Dr. Jekyll and Mr. Hyde (1941)

Article #1146 by Dave Sindelar
Viewing Date: 5-4-2004
Posting Date: 10-1-2004
Directed by Victor Fleming
Featuring Spencer Tracy, Ingrid Bergman, Lana Turner

A doctor experiments with a drug that ends up bringing out his evil side.

There is a controversy among horror fans as to which version of the Robert Louis Stevenson story is better; this one featuring Spencer Tracy or the 1932 version with Fredric March. First of all, I find it interesting that these two in particular are singled out for the competition, whereas the John Barrymore version from 1920 doesn’t enter into the fray. Having now seen the Tracy version for the first time in years, I’ve developed a bit of a theory about that, and that is that these two movies are so similar (I think there are several chunks of dialogue that are identical) that in watching them both, you get the sense that one of them is unnecessary. The question is – which one?

Rouben Mamoulian was a very flamboyant director, whereas Victor Fleming was more the seasoned professional; the 1932 version is certainly more audacious, but there are times where the direction in that version distractingly calls attention to itself, a problem that never occurs in the 1941 version. I also like certain touches and details in this one, including that of allowing Hyde to look much more human than in the 1932 version; after all, Hyde’s monstrousness is psychological rather than physical. I also think the acting is slightly better throughout the 1941 version, and the movie has a subtler touch throughout.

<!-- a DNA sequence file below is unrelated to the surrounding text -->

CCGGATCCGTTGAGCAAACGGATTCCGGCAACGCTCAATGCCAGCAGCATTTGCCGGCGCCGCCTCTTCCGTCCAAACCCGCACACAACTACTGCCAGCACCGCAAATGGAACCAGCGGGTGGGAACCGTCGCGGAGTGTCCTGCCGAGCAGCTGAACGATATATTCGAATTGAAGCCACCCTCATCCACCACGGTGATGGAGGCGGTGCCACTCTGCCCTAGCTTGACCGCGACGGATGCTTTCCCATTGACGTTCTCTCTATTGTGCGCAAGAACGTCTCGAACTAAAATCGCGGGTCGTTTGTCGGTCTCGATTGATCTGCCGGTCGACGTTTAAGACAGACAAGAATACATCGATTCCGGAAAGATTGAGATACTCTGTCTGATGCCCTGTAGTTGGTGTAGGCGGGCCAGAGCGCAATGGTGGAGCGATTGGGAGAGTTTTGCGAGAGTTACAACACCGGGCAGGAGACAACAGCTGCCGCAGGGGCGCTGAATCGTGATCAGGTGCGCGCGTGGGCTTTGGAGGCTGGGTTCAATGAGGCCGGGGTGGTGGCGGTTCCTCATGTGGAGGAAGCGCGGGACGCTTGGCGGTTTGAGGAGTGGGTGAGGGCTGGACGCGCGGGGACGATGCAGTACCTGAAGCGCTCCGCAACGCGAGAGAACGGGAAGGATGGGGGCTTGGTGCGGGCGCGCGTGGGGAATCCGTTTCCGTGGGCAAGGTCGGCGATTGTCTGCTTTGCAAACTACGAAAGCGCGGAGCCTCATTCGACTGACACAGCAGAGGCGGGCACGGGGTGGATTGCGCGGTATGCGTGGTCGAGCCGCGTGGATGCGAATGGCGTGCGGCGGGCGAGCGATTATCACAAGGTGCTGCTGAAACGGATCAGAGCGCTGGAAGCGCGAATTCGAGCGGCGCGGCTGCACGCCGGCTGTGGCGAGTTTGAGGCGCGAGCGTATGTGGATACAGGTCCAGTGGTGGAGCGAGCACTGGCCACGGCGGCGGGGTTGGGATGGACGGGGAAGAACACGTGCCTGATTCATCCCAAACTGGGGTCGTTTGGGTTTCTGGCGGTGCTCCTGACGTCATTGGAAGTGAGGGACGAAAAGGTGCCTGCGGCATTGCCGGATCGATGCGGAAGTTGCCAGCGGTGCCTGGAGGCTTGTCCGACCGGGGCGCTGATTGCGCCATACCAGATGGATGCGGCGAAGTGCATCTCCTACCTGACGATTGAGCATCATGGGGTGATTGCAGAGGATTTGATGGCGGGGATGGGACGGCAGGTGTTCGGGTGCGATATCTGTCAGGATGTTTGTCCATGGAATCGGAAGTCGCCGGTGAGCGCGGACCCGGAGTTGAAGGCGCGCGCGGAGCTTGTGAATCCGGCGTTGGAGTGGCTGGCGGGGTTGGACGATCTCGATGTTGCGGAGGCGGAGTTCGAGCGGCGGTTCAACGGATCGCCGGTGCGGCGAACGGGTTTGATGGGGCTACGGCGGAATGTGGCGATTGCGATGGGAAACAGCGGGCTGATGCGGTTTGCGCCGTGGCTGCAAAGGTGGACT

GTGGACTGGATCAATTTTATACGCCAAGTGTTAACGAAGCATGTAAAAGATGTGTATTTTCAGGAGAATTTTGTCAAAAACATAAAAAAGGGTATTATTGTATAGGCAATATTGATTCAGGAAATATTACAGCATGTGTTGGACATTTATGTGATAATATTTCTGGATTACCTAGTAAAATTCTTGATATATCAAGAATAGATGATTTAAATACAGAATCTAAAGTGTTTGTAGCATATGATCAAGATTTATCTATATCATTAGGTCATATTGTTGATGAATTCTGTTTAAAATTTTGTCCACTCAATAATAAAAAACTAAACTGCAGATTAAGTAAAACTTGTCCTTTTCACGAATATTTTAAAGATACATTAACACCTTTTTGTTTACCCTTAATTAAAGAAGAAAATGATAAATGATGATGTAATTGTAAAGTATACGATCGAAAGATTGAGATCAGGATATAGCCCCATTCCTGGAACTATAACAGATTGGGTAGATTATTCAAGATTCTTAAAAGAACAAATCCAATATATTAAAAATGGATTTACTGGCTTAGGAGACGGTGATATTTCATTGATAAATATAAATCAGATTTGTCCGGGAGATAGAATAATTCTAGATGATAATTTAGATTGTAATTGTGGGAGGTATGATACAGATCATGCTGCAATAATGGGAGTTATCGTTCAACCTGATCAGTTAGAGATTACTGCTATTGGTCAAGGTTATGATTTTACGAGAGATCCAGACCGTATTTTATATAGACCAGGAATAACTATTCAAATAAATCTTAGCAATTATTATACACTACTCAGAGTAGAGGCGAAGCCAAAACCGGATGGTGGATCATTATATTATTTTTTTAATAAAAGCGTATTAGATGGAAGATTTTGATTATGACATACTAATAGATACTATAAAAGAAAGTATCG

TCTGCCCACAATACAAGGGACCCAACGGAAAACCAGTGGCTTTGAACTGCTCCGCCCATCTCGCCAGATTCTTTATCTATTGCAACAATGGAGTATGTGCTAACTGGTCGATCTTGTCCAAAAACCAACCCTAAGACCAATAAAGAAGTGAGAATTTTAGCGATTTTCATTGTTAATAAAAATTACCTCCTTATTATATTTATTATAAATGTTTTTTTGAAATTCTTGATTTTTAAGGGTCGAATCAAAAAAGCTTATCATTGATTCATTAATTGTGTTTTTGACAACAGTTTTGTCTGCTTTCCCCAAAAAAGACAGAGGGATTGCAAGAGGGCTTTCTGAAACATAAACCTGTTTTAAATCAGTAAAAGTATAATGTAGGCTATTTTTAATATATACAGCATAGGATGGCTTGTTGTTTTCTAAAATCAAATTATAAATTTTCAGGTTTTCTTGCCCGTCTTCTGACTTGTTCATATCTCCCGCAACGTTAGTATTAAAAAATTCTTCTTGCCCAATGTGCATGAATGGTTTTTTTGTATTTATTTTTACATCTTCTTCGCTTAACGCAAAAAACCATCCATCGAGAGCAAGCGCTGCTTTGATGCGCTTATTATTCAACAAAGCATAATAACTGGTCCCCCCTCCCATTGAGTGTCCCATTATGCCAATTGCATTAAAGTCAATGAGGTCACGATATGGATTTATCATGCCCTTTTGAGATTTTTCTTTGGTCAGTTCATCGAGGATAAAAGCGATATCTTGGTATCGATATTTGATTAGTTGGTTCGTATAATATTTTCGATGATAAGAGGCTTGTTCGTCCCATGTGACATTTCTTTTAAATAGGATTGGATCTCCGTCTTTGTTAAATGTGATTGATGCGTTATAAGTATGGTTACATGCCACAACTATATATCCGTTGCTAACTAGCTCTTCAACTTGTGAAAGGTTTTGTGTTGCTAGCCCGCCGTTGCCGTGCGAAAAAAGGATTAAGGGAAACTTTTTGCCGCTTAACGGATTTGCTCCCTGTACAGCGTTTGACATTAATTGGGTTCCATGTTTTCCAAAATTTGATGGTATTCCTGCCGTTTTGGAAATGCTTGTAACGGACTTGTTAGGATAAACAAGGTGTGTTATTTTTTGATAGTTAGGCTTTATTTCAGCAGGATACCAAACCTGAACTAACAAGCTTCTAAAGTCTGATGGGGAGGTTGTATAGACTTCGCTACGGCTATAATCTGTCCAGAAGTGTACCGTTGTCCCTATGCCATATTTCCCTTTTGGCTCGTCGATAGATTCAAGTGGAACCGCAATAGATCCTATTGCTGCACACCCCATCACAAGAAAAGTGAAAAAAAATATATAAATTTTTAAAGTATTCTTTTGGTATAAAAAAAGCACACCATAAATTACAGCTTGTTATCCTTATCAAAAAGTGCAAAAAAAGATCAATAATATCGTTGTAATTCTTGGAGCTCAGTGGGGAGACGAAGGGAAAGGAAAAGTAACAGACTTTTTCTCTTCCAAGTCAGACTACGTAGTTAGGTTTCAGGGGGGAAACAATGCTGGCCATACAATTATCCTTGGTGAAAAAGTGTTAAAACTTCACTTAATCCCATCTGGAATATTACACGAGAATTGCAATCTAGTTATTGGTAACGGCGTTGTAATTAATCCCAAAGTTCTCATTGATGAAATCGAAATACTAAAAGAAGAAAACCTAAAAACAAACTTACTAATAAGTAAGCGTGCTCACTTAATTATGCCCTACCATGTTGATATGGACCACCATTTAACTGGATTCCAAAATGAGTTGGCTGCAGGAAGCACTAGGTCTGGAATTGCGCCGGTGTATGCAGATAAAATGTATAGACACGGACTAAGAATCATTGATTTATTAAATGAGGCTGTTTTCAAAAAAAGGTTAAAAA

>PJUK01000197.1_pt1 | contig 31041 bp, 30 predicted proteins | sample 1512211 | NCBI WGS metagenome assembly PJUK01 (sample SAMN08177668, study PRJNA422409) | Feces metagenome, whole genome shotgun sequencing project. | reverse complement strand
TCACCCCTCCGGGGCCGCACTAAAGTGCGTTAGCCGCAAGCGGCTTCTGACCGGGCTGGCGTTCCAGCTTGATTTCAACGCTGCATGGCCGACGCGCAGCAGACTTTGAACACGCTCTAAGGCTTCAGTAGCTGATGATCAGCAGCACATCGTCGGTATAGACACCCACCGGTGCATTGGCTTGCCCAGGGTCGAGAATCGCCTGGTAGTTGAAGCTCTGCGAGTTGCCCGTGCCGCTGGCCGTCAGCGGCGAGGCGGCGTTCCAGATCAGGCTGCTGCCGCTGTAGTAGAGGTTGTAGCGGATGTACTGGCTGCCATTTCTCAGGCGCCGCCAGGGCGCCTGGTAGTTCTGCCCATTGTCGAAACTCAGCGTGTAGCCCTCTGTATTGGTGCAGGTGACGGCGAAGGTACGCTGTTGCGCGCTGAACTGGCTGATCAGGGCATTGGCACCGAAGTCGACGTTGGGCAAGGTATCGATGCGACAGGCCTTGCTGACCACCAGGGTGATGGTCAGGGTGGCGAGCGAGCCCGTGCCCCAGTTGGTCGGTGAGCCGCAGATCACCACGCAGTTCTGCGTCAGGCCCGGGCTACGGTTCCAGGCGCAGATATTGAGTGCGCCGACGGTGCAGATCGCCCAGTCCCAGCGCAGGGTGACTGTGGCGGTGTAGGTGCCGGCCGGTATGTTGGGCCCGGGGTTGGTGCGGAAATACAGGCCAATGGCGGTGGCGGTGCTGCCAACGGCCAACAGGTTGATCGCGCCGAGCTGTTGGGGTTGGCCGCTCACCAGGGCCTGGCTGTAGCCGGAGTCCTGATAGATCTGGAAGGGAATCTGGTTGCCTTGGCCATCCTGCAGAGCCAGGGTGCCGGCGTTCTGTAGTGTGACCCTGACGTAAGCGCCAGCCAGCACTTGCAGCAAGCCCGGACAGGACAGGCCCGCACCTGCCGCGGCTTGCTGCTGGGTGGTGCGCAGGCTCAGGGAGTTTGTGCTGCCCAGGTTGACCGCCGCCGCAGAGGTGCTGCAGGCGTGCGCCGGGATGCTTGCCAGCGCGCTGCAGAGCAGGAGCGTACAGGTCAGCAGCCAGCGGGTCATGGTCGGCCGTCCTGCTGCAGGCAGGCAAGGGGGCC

However, one big problem with the 1941 version is that it was made after the Hays office went into effect. As a result, much of the ferociousness of the 1932 version is not to be found here; everything looks neater, cleaner and classier, and the whole movie feels a lot more polite. Also, this version is a good 20 minutes longer than the 1932 version, and this is most noticeable during the scenes with Ingrid Bergman, which go on much longer than the equivalent scenes in the 1932 version, no doubt increasing the size of her role. Furthermore, though I think she’s a better actress than Miriam Hopkins, she also feels a little too classy for the role, and when she’s trying to be seductive and sexy, I find her less believable. As to which does a better job with the title characters (Tracy or March), I’m willing to call that a draw, as I really don’t have a preference.

So how does it balance out? Well, in my case I’d have to go with the March version. Not only do I feel it’s a more efficient telling of the story, but the first time I saw it, it blew me away, and that’s something the Tracy version never managed to do. Not that this will settle the controversy, by any means; I feel both movies will be watched and discussed for years to come.

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